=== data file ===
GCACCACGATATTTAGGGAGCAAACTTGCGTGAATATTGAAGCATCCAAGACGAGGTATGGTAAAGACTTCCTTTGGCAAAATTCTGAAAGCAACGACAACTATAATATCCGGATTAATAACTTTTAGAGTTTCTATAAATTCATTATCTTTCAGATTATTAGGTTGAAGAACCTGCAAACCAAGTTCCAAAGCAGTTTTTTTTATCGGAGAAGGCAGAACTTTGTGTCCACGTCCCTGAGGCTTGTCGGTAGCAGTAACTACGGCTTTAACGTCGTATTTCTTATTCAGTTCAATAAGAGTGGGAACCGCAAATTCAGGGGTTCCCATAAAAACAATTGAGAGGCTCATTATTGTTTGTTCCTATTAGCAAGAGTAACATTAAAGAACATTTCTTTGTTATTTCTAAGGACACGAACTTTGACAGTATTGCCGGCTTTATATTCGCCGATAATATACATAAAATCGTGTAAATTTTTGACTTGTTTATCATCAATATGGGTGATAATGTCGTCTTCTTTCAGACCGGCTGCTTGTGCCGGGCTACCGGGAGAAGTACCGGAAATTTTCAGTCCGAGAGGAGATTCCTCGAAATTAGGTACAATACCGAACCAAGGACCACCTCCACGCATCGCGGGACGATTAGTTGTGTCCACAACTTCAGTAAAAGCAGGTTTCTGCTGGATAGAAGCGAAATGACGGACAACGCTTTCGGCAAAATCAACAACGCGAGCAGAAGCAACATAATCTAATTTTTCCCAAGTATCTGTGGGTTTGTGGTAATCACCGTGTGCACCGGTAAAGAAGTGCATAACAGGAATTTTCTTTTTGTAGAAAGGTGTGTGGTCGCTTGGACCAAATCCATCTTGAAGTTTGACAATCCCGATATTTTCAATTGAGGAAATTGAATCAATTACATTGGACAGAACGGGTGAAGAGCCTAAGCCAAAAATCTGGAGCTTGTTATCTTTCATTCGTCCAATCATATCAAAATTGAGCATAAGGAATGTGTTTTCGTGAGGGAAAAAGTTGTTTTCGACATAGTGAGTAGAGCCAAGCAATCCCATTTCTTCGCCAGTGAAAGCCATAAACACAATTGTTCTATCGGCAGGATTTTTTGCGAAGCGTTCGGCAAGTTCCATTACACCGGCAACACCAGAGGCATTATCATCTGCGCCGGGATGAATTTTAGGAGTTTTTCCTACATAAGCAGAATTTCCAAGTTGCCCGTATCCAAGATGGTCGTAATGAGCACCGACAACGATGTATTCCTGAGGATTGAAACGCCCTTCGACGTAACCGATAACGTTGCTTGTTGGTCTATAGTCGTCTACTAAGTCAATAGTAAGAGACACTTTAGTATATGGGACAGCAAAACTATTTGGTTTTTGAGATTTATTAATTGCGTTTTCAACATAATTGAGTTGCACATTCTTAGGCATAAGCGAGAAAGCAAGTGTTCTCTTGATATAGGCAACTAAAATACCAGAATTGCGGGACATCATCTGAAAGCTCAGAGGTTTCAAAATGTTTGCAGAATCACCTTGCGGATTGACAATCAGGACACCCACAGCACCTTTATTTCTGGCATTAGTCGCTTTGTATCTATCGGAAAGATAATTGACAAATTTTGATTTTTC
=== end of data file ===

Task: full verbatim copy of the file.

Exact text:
GCACCACGATATTTAGGGAGCAAACTTGCGTGAATATTGAAGCATCCAAGACGAGGTATGGTAAAGACTTCCTTTGGCAAAATTCTGAAAGCAACGACAACTATAATATCCGGATTAATAACTTTTAGAGTTTCTATAAATTCATTATCTTTCAGATTATTAGGTTGAAGAACCTGCAAACCAAGTTCCAAAGCAGTTTTTTTTATCGGAGAAGGCAGAACTTTGTGTCCACGTCCCTGAGGCTTGTCGGTAGCAGTAACTACGGCTTTAACGTCGTATTTCTTATTCAGTTCAATAAGAGTGGGAACCGCAAATTCAGGGGTTCCCATAAAAACAATTGAGAGGCTCATTATTGTTTGTTCCTATTAGCAAGAGTAACATTAAAGAACATTTCTTTGTTATTTCTAAGGACACGAACTTTGACAGTATTGCCGGCTTTATATTCGCCGATAATATACATAAAATCGTGTAAATTTTTGACTTGTTTATCATCAATATGGGTGATAATGTCGTCTTCTTTCAGACCGGCTGCTTGTGCCGGGCTACCGGGAGAAGTACCGGAAATTTTCAGTCCGAGAGGAGATTCCTCGAAATTAGGTACAATACCGAACCAAGGACCACCTCCACGCATCGCGGGACGATTAGTTGTGTCCACAACTTCAGTAAAAGCAGGTTTCTGCTGGATAGAAGCGAAATGACGGACAACGCTTTCGGCAAAATCAACAACGCGAGCAGAAGCAACATAATCTAATTTTTCCCAAGTATCTGTGGGTTTGTGGTAATCACCGTGTGCACCGGTAAAGAAGTGCATAACAGGAATTTTCTTTTTGTAGAAAGGTGTGTGGTCGCTTGGACCAAATCCATCTTGAAGTTTGACAATCCCGATATTTTCAATTGAGGAAATTGAATCAATTACATTGGACAGAACGGGTGAAGAGCCTAAGCCAAAAATCTGGAGCTTGTTATCTTTCATTCGTCCAATCATATCAAAATTGAGCATAAGGAATGTGTTTTCGTGAGGGAAAAAGTTGTTTTCGACATAGTGAGTAGAGCCAAGCAATCCCATTTCTTCGCCAGTGAAAGCCATAAACACAATTGTTCTATCGGCAGGATTTTTTGCGAAGCGTTCGGCAAGTTCCATTACACCGGCAACACCAGAGGCATTATCATCTGCGCCGGGATGAATTTTAGGAGTTTTTCCTACATAAGCAGAATTTCCAAGTTGCCCGTATCCAAGATGGTCGTAATGAGCACCGACAACGATGTATTCCTGAGGATTGAAACGCCCTTCGACGTAACCGATAACGTTGCTTGTTGGTCTATAGTCGTCTACTAAGTCAATAGTAAGAGACACTTTAGTATATGGGACAGCAAAACTATTTGGTTTTTGAGATTTATTAATTGCGTTTTCAACATAATTGAGTTGCACATTCTTAGGCATAAGCGAGAAAGCAAGTGTTCTCTTGATATAGGCAACTAAAATACCAGAATTGCGGGACATCATCTGAAAGCTCAGAGGTTTCAAAATGTTTGCAGAATCACCTTGCGGATTGACAATCAGGACACCCACAGCACCTTTATTTCTGGCATTAGTCGCTTTGTATCTATCGGAAAGATAATTGACAAATTTTGATTTTTC